Mandatory Vaccinations in Care Homes – The Insurance Angle
26 November 2021
The mandatory vaccination regulation, although a positive move for protecting those in Care, has placed huge additional pressure on Care operators. This has been exasperated by the short time frames in which operators have had to both understand the requirements and ensure compliance.
The government estimates that around 8-10% of care home workers in England have refused the vaccine, leaving operators short staffed and potentially facing difficult situations from an Employment Law perspective.
Operators facing the implementation of additional controls along with a reduced workforce and/or new staff in need of training may face an exposure to an increase in incidents that could lead to an allegation of negligence. Insurers provide cover which can help to manage these exposures and as specialist insurance brokers, Howden can provide advice on what insurers would look for in way of risk management and how they are likely to respond in the event of an incident.
Insurers view on mandatory vaccinations
Firstly looking at liability covers, insurers would look for operators to have fully documented policies and procedures in relation to how an operation is planning to manage the legislation, including the ongoing monitoring of persons coming in and out of the home. This should include a system to ensure vaccination checks are carried out and documented and those who are exempt are validated as such.
Insurers standpoint is always that operators should work within the guidelines set out by the relevant government policy and the care regulator. Should a claim be made following allegations of negligence against you as a result of a COVID-19 infection, insurers would look to use this evidence of your controls to demonstrate good practice and dispute any allegations of negligence. Remember, although COVID is excluded or limited under many policies in respect of service users and other third parties, cover is active under all Employers Liability policies.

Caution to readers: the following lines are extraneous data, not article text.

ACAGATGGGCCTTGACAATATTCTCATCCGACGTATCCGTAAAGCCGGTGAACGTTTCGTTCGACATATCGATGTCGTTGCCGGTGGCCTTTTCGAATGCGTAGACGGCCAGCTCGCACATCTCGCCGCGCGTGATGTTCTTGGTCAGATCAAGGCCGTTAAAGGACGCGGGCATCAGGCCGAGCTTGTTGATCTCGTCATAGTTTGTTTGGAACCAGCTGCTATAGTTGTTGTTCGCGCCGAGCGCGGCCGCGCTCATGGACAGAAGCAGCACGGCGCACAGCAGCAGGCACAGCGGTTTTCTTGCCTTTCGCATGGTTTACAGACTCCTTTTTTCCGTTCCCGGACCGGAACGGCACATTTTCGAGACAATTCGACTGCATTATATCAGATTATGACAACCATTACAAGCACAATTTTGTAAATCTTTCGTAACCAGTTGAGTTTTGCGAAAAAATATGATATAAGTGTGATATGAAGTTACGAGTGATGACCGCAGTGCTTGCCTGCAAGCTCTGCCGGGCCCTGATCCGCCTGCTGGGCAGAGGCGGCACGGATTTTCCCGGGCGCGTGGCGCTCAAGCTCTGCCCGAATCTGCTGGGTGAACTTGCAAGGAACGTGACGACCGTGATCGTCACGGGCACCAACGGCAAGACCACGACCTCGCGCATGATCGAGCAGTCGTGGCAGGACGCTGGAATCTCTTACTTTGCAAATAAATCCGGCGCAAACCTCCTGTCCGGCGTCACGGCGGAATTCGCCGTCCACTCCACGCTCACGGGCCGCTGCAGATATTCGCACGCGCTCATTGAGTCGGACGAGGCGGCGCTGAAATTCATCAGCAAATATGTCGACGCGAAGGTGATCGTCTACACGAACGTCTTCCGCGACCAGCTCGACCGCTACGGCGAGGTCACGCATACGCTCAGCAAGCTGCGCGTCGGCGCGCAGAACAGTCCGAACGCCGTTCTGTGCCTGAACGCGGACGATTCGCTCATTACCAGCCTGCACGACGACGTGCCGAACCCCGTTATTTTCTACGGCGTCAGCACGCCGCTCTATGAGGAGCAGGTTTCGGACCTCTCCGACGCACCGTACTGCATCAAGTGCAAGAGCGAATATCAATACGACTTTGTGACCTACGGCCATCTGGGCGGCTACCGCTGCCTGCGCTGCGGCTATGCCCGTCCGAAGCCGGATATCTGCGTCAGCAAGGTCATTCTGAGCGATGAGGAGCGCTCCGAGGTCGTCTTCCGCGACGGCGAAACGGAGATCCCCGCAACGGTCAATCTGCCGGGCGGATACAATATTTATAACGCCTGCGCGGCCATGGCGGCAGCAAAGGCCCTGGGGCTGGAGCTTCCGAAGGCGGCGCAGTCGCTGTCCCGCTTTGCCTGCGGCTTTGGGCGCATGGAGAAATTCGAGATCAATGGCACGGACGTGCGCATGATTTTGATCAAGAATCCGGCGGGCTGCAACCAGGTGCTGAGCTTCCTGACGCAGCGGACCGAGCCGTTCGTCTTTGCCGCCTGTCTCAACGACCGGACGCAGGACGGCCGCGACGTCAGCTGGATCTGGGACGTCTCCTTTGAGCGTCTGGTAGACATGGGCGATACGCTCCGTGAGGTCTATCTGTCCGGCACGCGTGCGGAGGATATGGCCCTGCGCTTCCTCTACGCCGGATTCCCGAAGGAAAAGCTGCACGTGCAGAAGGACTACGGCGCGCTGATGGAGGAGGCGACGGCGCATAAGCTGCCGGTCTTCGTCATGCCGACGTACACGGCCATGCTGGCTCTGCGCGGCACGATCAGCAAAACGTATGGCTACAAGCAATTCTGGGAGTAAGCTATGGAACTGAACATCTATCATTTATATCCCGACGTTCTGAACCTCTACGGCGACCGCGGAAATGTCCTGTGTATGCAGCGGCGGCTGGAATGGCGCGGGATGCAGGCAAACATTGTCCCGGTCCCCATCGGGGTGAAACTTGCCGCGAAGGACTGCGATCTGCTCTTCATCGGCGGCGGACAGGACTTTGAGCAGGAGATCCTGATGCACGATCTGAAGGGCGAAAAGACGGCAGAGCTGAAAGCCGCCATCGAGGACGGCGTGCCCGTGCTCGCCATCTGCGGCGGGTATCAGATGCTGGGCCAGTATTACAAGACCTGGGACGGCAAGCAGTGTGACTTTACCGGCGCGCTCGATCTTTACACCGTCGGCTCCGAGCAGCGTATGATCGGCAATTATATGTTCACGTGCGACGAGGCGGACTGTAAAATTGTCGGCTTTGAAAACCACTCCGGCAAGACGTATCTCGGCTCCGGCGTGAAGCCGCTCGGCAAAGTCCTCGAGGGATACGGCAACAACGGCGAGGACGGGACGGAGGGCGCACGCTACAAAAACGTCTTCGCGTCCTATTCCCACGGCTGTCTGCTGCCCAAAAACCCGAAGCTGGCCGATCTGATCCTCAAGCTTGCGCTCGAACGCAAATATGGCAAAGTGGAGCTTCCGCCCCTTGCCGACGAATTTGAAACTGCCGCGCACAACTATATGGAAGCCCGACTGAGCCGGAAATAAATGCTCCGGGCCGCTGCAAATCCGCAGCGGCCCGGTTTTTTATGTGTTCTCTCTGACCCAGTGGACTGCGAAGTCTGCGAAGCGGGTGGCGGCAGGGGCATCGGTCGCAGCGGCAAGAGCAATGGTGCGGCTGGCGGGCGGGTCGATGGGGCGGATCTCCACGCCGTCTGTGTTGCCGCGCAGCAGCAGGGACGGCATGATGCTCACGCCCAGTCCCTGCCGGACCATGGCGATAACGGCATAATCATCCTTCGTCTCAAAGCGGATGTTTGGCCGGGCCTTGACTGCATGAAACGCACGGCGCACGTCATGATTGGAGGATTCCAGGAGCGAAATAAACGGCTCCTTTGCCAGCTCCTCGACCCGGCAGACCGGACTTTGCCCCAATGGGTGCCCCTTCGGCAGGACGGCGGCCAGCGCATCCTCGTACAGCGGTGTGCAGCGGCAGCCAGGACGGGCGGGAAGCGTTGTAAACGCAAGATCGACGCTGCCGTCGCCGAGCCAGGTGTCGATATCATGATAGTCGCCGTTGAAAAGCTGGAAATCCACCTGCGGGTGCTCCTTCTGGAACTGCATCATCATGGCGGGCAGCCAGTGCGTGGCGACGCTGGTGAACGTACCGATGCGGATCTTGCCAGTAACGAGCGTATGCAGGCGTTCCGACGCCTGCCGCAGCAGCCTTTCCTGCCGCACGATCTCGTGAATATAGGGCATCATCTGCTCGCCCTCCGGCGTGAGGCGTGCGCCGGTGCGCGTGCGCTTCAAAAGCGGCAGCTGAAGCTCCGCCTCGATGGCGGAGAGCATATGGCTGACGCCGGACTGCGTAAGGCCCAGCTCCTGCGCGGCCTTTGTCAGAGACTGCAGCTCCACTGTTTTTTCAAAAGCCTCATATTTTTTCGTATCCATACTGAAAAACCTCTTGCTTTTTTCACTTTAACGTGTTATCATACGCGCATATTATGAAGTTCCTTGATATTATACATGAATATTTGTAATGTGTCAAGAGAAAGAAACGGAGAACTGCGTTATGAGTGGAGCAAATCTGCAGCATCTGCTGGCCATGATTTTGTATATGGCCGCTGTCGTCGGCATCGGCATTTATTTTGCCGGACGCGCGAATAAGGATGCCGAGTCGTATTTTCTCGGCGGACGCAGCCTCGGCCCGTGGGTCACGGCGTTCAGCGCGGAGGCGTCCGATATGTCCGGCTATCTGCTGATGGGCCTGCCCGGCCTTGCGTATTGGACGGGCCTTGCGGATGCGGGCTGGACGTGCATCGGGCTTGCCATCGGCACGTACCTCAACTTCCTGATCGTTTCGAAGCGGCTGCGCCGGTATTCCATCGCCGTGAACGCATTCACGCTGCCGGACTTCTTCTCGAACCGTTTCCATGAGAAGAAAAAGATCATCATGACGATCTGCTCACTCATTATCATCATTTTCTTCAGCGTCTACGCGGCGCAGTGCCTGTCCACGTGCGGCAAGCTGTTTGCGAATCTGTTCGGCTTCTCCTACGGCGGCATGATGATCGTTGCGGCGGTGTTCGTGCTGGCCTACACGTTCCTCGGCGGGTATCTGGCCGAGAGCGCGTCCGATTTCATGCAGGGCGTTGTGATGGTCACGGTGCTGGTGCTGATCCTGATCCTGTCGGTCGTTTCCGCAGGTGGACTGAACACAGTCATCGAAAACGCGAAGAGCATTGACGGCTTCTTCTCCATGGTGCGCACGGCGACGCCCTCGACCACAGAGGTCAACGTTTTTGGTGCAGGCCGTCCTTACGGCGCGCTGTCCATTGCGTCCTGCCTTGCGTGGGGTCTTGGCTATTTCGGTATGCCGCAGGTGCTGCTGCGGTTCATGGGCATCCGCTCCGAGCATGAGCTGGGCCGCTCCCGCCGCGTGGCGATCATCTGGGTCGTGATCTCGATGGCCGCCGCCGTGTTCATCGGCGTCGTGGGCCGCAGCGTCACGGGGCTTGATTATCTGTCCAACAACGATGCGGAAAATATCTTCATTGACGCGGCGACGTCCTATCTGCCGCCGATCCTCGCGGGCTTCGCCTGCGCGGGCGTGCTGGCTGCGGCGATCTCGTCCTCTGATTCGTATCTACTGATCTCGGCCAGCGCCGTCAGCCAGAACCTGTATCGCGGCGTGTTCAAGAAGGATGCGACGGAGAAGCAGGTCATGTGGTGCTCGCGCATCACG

As far as the Employment Law issue is concerned, although exceptions to the Equality Act 2010 will apply, facilitating the ability to restrict access to a Care Home based on vaccination status, it is still essential that operators can demonstrate decisions have been made solely on the grounds of vaccination status and not inking to any other factors such as disability, age or religion. Therefore the process of managing potential employment issues should be handled with caution and it is essential operators utilise their Employment Law Protection insurance to gain advice should a difficulty arise.
Legal Expenses Insurance or an Employment Practices Liability section under a Directors and Officers policy, will usually provide indemnity in respect of defence costs following an allegation of breach of an employment contract.
Crucially in the first instance, insurers are able to provide legal advice via their helplines which will guide operators to understand the legal standpoint relating to the issue and advice will aim to assist in resolving any dispute amicably. In the case of the vaccination legislation, the service is invaluable in navigating this uncharted territory.
Markel Law, Legal Expenses experts, have advised that along with the guidance relating to handling employment related issues, assistance can also been given in relation to complying with data protection legislation when processing information regarding employees’ vaccination status.
A specialist broker will be able to guide operators to information Legal Expenses insurers publish on their policyholder hubs in relation to the mandatory vaccinations and also signpost to when it’s appropriate to call the insurers helpline.
Howden Health & Care work closely with insurers to understand how they are likely to respond to new circumstances as they arise. Since the outbreak of the pandemic this has been essential.
 Mandatory Vaccination Survey, National Care Association, November 2021
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